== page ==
Introduction: The identification of actionable molecular targets has been recently adopted to guide therapeutic decisions in diverse tumor types. The identification of the target genes and the respective drugs is of remarkable importance for patients diagnosed with rare tumors, where the therapeutic arsenal is more limited. This is the case of salivary gland tumors, a group of neoplastic lesions with a frequency of ~1/100,000, that has the mucoepidermoid carcinoma (MEC) as its most common form. The high-grade MEC patients have a poor prognosis with a 5-years survival rate of only about 30%. Complete resection of primary tumor is the standard treatment for all grades of MEC and high-grade tumors are generally treated with surgical excision followed by postoperative radiotherapy. Currently, there is no prognostically useful regimen of chemotherapy or biotherapy. In this sense, a view of druggable target options for these tumors - where targetable variants are matched with available molecularly targeted therapies - is deeply needed to guide therapeutics of MECs.
Methods: We performed whole exome sequencing (WES) in 22 samples derived from 15 MEC-patients - including 8 independent cases as well as 7 normal/tumor primary salivary MEC pairs – to investigate the presence of mutations affecting actionable variants. Samples were collected during surgery, before chemotherapy and/or radiotherapy. WES was performed using the Ion Torrent TargetSeq kit. Single Nucleotide Variants (SNVs) as well as insertions or deletions (InDels) were detected by GATK (variant database; dbSNP and 1000G) after mapping to UCSC Hg19. Mutations were investigated in a list of the top-50 most explored genes for targeted therapies.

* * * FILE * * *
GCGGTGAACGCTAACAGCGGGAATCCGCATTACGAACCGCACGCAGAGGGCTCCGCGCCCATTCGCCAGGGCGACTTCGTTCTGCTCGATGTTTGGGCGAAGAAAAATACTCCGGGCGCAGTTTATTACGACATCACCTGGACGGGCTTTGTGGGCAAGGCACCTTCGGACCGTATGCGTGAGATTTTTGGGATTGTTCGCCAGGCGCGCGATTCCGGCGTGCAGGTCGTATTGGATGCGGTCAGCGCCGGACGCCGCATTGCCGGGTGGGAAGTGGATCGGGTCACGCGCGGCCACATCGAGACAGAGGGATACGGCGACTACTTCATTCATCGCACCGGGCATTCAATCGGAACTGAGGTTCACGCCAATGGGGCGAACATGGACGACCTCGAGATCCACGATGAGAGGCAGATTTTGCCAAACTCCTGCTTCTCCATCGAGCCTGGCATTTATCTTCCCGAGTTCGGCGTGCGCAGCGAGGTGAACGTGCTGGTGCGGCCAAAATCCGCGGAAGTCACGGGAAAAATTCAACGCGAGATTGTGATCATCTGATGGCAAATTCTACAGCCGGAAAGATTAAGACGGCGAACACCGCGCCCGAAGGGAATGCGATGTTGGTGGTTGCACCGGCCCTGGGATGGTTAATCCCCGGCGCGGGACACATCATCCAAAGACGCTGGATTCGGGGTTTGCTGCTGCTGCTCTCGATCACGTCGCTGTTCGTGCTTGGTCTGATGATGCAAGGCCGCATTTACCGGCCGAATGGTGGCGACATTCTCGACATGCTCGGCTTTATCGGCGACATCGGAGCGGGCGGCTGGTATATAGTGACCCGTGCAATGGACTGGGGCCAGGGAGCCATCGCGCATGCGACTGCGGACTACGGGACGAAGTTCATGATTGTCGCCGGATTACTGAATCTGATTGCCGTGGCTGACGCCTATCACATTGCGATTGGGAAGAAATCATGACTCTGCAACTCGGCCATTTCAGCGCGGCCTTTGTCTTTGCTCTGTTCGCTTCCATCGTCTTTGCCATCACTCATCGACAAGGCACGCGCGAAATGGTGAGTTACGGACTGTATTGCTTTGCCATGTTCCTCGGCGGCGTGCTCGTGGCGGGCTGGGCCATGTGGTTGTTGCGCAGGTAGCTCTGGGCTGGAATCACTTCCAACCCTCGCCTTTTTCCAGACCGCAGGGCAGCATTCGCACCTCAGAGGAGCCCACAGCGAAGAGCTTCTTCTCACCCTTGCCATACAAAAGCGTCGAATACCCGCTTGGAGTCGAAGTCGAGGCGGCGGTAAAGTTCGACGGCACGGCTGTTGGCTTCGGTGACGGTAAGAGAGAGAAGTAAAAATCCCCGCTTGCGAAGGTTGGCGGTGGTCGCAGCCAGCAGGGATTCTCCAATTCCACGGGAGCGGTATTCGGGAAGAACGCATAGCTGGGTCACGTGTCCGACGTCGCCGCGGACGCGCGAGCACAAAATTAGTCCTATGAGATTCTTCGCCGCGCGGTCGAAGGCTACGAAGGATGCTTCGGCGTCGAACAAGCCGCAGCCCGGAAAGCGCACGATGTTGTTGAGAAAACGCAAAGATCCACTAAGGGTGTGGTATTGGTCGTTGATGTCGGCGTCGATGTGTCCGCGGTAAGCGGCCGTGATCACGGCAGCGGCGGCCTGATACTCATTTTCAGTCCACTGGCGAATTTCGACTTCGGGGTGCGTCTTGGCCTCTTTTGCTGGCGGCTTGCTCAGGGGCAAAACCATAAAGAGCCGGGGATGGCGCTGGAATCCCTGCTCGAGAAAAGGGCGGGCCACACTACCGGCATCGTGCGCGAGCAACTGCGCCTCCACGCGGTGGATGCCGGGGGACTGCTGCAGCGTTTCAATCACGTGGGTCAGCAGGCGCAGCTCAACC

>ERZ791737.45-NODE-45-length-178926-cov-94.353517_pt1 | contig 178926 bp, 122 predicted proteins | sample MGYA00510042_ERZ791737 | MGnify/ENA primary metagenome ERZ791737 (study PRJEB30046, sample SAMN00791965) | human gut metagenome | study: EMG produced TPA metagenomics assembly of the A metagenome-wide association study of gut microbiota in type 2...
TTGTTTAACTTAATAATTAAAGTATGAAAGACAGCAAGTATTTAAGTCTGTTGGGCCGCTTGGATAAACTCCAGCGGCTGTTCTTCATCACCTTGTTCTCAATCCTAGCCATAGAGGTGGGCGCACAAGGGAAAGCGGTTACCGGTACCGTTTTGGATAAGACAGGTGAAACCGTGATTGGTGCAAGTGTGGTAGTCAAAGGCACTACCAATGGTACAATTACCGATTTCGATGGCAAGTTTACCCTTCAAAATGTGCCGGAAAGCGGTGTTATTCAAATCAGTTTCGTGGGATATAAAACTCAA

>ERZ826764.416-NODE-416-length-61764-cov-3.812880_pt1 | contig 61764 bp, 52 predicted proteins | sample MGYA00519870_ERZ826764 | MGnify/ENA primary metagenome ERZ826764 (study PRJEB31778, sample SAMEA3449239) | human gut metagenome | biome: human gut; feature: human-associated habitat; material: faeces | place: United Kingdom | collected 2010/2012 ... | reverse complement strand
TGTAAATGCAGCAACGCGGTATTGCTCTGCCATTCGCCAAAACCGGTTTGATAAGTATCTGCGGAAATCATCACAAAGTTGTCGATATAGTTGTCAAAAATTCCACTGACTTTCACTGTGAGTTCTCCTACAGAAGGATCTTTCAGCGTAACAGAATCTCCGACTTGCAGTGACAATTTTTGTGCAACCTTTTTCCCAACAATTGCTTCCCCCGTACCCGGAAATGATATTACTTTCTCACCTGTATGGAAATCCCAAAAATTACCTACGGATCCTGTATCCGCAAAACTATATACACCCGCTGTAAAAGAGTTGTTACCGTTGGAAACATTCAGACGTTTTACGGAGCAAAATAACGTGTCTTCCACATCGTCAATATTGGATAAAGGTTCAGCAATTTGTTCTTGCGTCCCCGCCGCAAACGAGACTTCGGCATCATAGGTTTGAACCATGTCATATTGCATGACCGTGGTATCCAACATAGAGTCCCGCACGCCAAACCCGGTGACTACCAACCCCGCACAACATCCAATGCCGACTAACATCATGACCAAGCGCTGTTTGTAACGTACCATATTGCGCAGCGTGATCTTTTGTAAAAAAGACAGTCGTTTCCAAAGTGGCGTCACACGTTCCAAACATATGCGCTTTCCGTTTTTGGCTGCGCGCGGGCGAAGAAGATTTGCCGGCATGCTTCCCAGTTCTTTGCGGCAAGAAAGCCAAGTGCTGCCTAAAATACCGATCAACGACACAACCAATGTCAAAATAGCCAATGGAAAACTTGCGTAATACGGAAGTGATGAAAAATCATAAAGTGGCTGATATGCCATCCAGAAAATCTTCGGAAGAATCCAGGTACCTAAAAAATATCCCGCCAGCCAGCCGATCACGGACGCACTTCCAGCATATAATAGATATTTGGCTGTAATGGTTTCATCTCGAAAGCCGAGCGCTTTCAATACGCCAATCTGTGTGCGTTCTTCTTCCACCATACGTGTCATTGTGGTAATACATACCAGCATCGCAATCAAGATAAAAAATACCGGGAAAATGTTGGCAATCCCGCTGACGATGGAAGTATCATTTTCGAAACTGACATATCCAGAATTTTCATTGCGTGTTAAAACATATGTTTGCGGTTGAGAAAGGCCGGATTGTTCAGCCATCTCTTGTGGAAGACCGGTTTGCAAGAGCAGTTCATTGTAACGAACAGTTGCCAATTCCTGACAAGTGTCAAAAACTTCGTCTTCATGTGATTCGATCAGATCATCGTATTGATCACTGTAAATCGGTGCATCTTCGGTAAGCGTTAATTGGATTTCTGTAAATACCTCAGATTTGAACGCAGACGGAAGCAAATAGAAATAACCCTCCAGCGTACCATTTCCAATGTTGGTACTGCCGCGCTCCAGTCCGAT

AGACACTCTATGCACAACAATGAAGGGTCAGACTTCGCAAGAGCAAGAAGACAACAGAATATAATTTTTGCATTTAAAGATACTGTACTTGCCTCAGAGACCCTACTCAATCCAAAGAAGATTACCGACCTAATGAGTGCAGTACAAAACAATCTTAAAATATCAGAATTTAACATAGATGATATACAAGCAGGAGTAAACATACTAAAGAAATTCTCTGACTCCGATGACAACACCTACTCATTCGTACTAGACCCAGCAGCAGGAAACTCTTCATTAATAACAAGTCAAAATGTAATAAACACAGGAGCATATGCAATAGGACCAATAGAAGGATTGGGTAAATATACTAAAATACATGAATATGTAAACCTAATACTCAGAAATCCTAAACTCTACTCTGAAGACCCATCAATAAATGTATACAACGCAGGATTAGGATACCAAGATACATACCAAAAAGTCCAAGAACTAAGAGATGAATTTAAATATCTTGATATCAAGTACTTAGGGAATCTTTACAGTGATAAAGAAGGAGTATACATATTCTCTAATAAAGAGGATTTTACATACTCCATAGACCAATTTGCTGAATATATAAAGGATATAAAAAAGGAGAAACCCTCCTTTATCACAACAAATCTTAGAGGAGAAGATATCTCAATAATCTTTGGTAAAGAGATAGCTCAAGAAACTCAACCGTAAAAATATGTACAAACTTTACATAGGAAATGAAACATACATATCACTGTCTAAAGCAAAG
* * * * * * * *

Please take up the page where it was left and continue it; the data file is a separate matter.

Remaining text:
Results: Our WES allowed at least 80% of the exome to be covered >50x. From the 50 druggable target genes investigated here, we observed mutations in 3/15 patients (20%). Most of these were missense (66%), followed by splice-site mutations (34%). Patients and mutations found are as described: #1 - CTNNB1 and ERBB4 missense mutations; #2 CDKN2A mutation in a splicing acceptor site; #3 EGFR and KDR missense mutations and FGFR1 splicing site. These mutations were found only in patients with worse outcome, i.e. patients that died due to this cancer.
Conclusions: Precision therapy of patients with salivary MEC remains to be achieved. Whereas most of the genes with mutations found here have had treatment options tested on salivary MEC, few objective responses to these agents were achieved in phase II trials. Remarkably selection for these trials was based in the overexpression of these markers instead of identification of mutations in the target genes. Since no molecular signatures appeared to be more prevalent in MEC in this limited cohort, our data suggests that molecular-guided Basket Clinical Trials could help identifying those most likely to benefit from available drugs. Additional studies are required to verify the mutational frequency of these genes in a larger patient cohort. Research supported by FAPESP (Grants: 14/06186-1 & 14/07249-7).